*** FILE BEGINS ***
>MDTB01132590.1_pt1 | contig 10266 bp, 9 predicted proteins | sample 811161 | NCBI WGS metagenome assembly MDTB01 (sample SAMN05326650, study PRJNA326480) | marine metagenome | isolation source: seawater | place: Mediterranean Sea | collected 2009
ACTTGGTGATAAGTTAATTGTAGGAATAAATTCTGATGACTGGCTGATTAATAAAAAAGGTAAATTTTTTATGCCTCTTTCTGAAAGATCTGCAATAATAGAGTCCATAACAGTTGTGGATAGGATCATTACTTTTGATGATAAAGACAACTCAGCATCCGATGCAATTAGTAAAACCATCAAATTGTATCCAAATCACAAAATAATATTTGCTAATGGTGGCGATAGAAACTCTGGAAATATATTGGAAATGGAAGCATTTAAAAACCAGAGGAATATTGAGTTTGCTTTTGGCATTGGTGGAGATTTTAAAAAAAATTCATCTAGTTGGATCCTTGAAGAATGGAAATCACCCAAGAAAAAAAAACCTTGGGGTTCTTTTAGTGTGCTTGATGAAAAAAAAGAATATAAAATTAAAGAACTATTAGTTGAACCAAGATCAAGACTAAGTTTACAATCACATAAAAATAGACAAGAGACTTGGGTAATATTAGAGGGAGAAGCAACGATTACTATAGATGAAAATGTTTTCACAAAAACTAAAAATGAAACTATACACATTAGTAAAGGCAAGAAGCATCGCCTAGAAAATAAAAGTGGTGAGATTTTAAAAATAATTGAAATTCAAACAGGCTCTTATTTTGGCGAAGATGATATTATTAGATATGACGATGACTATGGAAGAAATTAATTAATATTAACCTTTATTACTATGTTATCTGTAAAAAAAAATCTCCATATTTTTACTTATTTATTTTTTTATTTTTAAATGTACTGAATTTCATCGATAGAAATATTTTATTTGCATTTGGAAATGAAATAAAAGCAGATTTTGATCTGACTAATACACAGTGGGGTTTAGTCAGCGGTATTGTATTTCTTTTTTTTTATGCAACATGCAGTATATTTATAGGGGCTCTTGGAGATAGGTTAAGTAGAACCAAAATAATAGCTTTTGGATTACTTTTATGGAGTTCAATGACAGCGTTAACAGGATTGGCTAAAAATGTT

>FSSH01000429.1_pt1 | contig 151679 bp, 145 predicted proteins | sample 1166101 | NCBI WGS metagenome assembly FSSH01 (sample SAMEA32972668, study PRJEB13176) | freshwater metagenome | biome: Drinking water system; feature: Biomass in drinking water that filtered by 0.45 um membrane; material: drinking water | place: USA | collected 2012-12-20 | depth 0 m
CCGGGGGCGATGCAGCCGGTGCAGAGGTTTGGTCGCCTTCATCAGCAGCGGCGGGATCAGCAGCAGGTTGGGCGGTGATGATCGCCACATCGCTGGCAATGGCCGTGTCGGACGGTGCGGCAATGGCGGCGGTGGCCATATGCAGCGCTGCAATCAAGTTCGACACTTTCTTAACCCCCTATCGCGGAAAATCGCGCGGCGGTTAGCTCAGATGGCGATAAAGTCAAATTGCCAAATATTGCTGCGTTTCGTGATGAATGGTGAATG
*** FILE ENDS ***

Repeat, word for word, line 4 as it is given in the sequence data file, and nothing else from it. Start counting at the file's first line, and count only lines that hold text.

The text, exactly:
CCGGGGGCGATGCAGCCGGTGCAGAGGTTTGGTCGCCTTCATCAGCAGCGGCGGGATCAGCAGCAGGTTGGGCGGTGATGATCGCCACATCGCTGGCAATGGCCGTGTCGGACGGTGCGGCAATGGCGGCGGTGGCCATATGCAGCGCTGCAATCAAGTTCGACACTTTCTTAACCCCCTATCGCGGAAAATCGCGCGGCGGTTAGCTCAGATGGCGATAAAGTCAAATTGCCAAATATTGCTGCGTTTCGTGATGAATGGTGAATG